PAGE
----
Brexit – attempt at a reflection process

The companies were able to cope with the turn of the year 2020/2021 quite well, although the Brexit negotiations were carried out in secret until the end and only ended on Christmas Eve. The main reason for this was that on the British side only customs procedures for dangerous chemical goods and goods subject to excise duty (tobacco, alcohol, fuels, etc.) were initially necessary.

Products of the electrical industry, however, can still be imported into Great Britain unhindered until December 31, 2021 and the relevant documents can be submitted up to 176 days later.
The mandatory labeling with the new UKCA marking (instead of CE) was also suspended until the end of 2021 (meanwhile even end of 2022) - with a few exceptions.

The EU, however, has been requiring all customs formalities for imports from Great Britain since January 1, 2021 and levying customs duties if necessary.
The expected bureaucratic problems are already emerging for British exporters.

On the German side, there were only a few software problems with the export procedures from the EU, although the provisions of the agreement were only announced a few days before their application.

For example, Northern Ireland's special customs treatment was initially complicated because there is no separate ISO country code.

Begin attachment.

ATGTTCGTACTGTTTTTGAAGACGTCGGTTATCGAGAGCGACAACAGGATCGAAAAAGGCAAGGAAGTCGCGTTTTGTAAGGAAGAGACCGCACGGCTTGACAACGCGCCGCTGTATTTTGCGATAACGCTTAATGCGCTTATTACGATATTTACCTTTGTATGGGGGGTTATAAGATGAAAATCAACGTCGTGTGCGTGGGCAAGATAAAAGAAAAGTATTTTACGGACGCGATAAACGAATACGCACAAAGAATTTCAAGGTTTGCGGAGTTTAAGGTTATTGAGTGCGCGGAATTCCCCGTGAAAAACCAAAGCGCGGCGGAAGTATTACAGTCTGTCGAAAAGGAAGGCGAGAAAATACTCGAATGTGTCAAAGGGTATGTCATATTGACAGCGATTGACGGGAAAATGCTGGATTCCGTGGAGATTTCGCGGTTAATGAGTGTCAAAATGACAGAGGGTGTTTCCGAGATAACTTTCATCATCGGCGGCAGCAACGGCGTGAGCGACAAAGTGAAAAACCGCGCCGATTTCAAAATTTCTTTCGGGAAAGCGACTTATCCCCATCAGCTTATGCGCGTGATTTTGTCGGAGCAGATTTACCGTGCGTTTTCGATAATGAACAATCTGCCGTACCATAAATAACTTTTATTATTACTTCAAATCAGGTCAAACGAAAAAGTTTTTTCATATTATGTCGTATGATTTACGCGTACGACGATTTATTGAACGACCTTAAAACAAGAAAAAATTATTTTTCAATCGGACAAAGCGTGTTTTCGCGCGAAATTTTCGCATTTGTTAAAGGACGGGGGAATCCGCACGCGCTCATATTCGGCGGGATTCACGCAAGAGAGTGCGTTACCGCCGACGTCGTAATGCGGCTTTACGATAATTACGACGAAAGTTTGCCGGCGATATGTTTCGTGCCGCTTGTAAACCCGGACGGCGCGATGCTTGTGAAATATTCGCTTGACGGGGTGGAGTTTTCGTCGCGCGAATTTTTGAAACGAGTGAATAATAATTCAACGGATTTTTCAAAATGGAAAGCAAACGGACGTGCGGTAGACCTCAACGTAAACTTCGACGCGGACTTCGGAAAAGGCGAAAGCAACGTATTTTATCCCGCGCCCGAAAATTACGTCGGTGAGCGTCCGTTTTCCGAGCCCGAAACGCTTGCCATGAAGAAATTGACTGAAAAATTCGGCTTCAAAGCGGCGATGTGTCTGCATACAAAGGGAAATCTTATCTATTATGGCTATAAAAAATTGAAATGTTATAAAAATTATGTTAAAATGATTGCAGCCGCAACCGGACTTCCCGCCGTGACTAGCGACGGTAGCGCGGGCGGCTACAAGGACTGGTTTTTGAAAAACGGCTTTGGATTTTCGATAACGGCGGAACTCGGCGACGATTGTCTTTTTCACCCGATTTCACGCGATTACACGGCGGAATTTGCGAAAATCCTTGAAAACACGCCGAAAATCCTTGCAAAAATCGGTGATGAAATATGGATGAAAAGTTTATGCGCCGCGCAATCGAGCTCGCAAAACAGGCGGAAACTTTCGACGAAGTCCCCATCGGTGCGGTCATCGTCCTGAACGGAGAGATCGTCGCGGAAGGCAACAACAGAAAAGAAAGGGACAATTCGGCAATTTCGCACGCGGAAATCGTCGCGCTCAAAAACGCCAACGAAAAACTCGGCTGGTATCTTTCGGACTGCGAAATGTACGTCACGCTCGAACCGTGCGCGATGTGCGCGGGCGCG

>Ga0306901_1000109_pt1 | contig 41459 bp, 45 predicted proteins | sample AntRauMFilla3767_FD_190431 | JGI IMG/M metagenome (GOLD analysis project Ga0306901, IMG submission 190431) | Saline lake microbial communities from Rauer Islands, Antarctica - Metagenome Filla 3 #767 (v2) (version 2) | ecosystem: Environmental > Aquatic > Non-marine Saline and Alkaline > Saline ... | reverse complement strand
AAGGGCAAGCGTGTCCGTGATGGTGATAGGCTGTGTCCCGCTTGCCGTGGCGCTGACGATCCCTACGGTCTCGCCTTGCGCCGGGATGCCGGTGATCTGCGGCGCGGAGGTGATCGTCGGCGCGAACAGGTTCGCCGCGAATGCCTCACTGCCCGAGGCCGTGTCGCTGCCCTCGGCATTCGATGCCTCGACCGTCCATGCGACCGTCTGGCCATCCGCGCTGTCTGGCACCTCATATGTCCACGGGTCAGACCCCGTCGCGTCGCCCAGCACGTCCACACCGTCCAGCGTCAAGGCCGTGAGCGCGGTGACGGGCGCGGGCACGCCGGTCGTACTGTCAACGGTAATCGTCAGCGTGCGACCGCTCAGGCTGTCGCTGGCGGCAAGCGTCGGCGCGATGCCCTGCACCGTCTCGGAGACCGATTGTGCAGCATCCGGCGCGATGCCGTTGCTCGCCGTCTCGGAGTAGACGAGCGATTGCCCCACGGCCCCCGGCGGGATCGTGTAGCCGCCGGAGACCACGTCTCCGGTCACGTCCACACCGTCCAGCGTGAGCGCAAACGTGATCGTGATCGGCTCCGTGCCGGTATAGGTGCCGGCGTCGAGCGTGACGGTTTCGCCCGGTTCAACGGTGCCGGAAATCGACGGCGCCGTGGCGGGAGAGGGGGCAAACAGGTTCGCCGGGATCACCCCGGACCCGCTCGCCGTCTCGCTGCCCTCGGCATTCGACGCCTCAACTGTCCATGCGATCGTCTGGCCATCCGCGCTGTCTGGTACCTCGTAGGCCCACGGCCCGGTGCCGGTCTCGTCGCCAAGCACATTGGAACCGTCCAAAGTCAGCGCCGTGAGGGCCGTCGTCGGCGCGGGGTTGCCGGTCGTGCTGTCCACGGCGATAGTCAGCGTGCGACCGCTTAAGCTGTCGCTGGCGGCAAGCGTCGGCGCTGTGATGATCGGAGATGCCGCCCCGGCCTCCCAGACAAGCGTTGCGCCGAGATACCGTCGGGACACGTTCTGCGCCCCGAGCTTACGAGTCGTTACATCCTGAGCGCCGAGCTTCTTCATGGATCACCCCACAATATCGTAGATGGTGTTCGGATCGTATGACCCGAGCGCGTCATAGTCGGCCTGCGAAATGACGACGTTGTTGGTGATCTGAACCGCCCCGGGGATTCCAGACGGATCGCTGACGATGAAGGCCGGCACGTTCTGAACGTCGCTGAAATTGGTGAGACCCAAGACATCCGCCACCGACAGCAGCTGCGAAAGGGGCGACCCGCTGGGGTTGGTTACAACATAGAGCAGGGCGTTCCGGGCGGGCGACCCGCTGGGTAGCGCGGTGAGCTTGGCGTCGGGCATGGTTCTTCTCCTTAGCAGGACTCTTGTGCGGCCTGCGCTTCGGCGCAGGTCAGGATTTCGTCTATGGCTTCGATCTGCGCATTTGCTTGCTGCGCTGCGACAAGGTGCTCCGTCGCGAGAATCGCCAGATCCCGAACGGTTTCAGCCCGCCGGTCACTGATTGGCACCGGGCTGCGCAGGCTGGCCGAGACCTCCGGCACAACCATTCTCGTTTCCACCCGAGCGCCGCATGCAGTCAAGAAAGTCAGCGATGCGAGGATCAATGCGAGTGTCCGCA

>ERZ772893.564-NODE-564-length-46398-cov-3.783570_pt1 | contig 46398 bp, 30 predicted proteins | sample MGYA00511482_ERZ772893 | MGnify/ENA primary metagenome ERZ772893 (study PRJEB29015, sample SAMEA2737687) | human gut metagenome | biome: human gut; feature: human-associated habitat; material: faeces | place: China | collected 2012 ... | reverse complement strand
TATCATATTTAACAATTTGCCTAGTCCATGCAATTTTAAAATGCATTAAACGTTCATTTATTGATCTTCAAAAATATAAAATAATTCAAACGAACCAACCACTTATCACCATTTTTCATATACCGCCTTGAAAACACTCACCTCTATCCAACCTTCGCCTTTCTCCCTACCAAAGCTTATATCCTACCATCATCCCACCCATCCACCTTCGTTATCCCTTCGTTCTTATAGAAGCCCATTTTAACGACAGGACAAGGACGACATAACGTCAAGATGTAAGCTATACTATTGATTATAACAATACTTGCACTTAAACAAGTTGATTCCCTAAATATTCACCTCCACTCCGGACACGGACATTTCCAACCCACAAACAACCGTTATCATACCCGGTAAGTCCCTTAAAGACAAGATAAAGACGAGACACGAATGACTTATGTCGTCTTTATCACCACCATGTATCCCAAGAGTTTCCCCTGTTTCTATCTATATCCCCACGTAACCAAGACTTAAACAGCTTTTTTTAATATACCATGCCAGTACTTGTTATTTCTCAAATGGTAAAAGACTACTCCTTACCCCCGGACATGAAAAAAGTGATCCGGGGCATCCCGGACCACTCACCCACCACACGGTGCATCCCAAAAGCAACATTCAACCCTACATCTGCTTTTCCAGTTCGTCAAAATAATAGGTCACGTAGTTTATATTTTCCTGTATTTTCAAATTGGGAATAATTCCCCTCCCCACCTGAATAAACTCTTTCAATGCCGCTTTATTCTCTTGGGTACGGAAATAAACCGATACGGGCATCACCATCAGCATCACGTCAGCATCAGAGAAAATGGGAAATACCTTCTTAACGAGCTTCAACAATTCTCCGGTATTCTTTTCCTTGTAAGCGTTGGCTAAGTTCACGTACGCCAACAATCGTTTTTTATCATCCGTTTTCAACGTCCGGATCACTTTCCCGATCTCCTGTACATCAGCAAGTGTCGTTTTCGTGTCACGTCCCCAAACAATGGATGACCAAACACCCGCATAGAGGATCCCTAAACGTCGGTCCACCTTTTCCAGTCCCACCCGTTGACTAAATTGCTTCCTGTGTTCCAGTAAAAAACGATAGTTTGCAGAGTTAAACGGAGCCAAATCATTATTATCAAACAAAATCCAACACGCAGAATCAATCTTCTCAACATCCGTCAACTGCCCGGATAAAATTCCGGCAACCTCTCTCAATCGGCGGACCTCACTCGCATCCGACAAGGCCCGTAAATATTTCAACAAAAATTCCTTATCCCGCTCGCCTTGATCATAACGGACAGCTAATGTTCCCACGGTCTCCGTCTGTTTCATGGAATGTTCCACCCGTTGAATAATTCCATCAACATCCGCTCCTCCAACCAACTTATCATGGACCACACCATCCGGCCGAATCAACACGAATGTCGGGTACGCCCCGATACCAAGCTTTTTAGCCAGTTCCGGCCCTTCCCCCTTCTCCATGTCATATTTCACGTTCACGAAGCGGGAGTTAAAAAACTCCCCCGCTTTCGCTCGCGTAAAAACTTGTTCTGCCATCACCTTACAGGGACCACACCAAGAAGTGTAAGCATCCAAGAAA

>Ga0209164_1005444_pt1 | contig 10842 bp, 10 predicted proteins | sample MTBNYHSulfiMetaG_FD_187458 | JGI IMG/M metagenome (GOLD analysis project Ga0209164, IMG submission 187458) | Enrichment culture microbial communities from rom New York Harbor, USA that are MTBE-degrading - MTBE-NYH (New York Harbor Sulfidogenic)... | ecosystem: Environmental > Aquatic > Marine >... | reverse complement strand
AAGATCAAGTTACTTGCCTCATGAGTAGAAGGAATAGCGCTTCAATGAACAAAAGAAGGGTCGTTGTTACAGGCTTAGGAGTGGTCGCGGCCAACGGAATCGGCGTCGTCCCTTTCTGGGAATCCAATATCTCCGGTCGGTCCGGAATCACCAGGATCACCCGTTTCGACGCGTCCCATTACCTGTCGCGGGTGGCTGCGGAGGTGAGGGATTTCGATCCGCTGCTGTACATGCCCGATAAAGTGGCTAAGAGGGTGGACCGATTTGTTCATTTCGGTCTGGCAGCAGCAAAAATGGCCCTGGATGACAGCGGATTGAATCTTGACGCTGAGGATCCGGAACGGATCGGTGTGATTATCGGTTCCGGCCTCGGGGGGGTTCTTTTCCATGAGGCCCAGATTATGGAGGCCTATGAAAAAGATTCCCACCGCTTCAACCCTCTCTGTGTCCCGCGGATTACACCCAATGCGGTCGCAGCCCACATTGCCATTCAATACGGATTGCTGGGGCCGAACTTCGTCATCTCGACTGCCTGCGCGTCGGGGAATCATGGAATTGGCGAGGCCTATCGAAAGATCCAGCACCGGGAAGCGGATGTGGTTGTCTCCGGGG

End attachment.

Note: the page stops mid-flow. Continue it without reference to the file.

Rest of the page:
In many software programs auxiliary solutions had to be used, e. g. the Belfast postcode was used temporarily. This prevented unnecessary export customs declarations from being automatically generated for deliveries to Northern Ireland that remain in the EU internal market.

Long-term effects of the agreement:

No customs duties are levied on goods originating in the EU and Great Britain.
The imposition of WTO tariffs on these goods was prevented, but nothing more.
The usual WTO duties are now due on goods from third countries and goods with insufficient further processing from third country parts.
It is therefore a purely bilateral agreement between the EU and Great Britain, so that goods from all other countries can no longer be imported and exported preferentially.
This applies, for example, to almost all other European and Mediterranean countries that are part of the pan-European zone of origin.
The so-called cumulation of origin with this economic area, which is much larger than the 27 EU states, was lost for Great Britain without replacement.


The free trade agreement - taken on its own - turned out to be quite good and could serve as a blueprint for how the EU deals with other countries.
In the case of Britain, however, even the best free trade agreement is of no consolation, as the customs union, the single market and pan-European accumulation have all been abandoned.

Europe & International

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